Cameron and Blond

Massie has been confident all along that Conservatives and Liberal Democrats have this common ground, and I am inclined to agree with him, which is why I think Prof. Fox exaggerates the Liberal resistance to a Red Toryish agenda. There are policy differences that could blow up the coalition, and there are issues where the two parties are diametrically opposed, but the things Massie mentions possibly represent the glue that could keep the coalition from fracturing. My agreement with Massie is also why I find expressions of sympathy for Cameron and Blond among “reformist” conservatives here in the U.S. a bit puzzling. ~ Daniel Larison

I think Larison is giving Blond too much credit here. While it may be that Blond has made quite a splash on the internet with his Red Toryism, I suspect he’s made rather less of an impression amongst policy-makers in the Cameron government. Certainly the theme of decentralization is there, and the stated need for a less bureaucratic society, but beyond these rather generic ideas there is very little of the Red in Cameron’s reform Toryism, and even less of the Anglo-Catholic Toryism Blond is espousing in either the Liberal-Democratic platform or the policies of Cameron’s moderate Tories.

I suspect Blond is kept close to the Tory leadership because he generates interest and a certain level of mystique rather than because his ideas will really catch on in the new government. Some may, but only the most obvious. There is nothing illiberal about Cameron or Clegg or the coalition they have formed. Even a Tory only government would have looked past the more radical of Blond’s ideas.

Larison continues:

Much of “reformist” conservatism is concerned with providing an alternative agenda for an increasingly centralized system, rather than with the broad distribution of power that Blond is proposing. “Reformist” conservatism for the most part means more of the bureaucratic, managerial state apparatus that Blond strongly criticizes and opposes. As creative as some “reformists” can be, they are ultimately tinkering around the edges of a neoliberal consensus that Blond flatly rejects.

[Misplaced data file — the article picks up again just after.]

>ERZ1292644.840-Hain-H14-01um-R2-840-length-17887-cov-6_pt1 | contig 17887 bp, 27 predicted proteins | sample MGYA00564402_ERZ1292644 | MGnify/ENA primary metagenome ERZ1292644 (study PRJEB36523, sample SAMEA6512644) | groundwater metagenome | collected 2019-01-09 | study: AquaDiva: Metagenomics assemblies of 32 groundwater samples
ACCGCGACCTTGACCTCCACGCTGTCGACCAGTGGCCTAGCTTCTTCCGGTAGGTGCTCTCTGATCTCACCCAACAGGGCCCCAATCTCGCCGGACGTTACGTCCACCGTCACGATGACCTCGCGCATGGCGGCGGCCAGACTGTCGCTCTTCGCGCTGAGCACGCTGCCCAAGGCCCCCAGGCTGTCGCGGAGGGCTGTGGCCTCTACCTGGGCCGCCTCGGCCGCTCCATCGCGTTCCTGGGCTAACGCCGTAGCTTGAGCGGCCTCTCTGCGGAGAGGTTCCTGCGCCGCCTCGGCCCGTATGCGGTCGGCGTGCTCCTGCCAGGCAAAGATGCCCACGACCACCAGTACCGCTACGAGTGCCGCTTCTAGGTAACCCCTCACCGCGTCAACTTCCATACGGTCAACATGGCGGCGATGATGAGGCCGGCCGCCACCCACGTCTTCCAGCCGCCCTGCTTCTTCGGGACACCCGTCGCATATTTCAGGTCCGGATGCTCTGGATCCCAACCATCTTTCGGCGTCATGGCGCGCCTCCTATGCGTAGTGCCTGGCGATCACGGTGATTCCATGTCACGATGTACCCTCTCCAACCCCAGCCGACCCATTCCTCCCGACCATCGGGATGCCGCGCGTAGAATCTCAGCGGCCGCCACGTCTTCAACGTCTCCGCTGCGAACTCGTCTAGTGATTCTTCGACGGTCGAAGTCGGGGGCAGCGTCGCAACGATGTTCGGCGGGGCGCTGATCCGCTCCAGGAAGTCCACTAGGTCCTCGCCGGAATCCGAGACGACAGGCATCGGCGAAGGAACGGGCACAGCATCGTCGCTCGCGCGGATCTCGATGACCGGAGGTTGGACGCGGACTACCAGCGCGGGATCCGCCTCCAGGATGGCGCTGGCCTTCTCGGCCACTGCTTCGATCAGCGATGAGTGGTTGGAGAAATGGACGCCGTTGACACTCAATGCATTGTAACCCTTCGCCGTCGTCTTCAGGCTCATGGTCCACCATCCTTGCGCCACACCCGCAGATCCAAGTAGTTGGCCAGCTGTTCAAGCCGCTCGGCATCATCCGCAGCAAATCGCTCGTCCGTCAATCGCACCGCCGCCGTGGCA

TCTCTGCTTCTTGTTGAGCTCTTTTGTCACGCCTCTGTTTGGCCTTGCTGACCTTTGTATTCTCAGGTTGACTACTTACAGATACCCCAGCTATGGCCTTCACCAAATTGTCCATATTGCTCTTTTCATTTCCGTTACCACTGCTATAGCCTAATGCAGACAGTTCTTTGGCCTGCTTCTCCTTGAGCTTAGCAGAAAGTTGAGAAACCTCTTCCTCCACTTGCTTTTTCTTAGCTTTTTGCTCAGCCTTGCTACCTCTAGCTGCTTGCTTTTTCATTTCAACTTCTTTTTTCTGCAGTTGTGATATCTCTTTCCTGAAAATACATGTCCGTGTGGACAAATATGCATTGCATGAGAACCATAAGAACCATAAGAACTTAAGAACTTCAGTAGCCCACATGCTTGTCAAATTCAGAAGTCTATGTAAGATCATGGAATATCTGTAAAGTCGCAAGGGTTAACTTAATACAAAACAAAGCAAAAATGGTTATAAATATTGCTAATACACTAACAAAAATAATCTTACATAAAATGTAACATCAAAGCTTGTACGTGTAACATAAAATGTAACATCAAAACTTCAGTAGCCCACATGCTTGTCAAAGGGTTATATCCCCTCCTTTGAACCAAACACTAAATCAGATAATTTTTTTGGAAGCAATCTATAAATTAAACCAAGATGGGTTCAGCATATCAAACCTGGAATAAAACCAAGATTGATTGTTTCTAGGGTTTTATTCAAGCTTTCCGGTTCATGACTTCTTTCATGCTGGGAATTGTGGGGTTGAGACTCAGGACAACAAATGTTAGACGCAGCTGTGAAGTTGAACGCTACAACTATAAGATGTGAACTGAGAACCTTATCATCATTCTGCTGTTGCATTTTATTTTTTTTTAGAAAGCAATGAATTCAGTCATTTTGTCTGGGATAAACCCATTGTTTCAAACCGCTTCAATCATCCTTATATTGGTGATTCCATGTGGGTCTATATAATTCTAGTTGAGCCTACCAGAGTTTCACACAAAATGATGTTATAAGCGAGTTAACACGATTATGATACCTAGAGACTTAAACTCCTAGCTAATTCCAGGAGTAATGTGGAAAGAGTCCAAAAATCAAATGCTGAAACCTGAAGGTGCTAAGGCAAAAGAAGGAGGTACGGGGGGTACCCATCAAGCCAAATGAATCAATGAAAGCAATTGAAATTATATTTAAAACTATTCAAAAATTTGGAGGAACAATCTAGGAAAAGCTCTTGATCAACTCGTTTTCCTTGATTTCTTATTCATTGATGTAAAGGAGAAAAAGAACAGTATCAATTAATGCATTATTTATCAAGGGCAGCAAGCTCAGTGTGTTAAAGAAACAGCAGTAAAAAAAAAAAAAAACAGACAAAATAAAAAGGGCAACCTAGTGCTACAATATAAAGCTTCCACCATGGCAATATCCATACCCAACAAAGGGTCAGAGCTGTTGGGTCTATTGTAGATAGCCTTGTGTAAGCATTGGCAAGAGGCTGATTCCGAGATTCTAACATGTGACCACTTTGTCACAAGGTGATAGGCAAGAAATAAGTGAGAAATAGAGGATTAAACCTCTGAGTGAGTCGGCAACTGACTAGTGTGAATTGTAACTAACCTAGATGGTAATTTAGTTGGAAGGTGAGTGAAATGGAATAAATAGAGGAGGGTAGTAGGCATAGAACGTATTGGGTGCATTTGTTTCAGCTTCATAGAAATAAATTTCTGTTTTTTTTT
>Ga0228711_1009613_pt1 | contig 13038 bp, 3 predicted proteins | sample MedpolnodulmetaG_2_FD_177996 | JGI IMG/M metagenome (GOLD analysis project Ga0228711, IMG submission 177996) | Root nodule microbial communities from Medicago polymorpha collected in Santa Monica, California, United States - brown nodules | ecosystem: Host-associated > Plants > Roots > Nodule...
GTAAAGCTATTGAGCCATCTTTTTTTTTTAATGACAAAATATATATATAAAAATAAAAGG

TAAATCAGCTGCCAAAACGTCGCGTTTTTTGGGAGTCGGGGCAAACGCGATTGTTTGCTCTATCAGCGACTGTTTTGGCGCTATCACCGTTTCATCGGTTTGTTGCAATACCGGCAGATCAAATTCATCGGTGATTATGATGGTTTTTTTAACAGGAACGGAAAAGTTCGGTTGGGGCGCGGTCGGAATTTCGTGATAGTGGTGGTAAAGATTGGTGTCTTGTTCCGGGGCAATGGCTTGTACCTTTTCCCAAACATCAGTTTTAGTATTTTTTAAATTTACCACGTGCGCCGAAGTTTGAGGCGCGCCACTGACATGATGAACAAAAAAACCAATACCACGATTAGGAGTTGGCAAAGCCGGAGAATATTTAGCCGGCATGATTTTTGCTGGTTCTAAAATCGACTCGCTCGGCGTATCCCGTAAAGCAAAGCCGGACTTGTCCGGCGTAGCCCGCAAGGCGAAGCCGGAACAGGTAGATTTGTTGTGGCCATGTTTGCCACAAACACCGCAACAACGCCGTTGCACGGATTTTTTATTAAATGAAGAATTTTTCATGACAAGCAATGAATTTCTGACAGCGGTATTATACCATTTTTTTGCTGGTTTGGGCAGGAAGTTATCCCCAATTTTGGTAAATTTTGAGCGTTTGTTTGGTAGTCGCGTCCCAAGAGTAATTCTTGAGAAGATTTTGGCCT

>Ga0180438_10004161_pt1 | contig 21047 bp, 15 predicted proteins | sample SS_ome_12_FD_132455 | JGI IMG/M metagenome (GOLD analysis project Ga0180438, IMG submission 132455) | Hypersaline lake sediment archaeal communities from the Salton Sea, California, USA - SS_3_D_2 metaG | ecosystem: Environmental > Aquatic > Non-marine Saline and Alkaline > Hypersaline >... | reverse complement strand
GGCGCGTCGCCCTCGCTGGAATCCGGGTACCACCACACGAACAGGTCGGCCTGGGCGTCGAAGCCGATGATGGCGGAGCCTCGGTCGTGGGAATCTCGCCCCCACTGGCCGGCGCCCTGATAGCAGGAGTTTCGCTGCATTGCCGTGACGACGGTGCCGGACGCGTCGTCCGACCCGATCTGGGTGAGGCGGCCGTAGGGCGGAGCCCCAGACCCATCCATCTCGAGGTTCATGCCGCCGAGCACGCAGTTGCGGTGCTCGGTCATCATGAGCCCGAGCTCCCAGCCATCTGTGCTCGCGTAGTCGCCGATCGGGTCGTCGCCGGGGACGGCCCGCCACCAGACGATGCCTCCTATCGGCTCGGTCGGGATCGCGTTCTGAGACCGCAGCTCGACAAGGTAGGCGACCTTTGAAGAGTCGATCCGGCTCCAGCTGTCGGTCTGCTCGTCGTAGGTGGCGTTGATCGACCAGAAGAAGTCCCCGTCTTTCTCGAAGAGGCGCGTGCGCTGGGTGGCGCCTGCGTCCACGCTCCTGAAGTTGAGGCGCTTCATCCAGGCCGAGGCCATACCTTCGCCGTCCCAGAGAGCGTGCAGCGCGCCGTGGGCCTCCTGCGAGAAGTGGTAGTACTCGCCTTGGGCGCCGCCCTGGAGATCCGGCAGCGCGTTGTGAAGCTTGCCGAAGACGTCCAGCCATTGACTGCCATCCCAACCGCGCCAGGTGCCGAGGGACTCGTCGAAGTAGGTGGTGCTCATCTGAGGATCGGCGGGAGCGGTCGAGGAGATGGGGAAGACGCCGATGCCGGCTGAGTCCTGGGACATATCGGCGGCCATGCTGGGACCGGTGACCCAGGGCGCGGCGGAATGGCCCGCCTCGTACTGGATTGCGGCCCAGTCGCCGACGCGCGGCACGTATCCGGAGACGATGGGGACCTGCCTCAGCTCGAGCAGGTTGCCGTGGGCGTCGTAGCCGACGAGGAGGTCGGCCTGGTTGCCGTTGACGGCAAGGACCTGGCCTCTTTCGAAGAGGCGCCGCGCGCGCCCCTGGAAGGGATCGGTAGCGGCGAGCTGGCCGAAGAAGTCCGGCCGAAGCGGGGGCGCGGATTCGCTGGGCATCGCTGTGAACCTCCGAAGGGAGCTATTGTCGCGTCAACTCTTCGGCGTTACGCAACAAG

I’m not so sure that Blond knows what he flatly rejects and what he doesn’t. And while I can sympathize with Blond’s critique of markets, I suspect his own understanding of free market economics is rather less developed than it should be. Policy decisions in the new UK government will likely be influenced by others in the Tory and Lib-Dem camps who have a better grasp of economics. And there is little chance of any of Blond’s social conservatism gaining much traction in the UK.

In other words, I think that Red Toryism – a philosophy which I think Blond never truly let grow into maturity – was stillborn. I think it would have been even had the Tories won a landslide. There may be some echoes of Blond’s ideas in the new government (decentralization, fairness, helping the poor, etc.) but in the end Cameron may have come to these notions without Blond’s influence. Instead, reformist conservatism – with its tinkering around the edges – has won the day. I think spending cuts – however simple and boring – are the only radical thing in the cards. far more so than any sort of revolutionary new brand of conservatism.

It will be more interesting to see what tune Blond whistles now that the Conservatives are finally back in charge. Will he continue his tip-toeing toward a more friendly view of markets? Will he continue to edge back toward liberalism, and couch his critique of modern politics and economics in other terms? I suspect he will.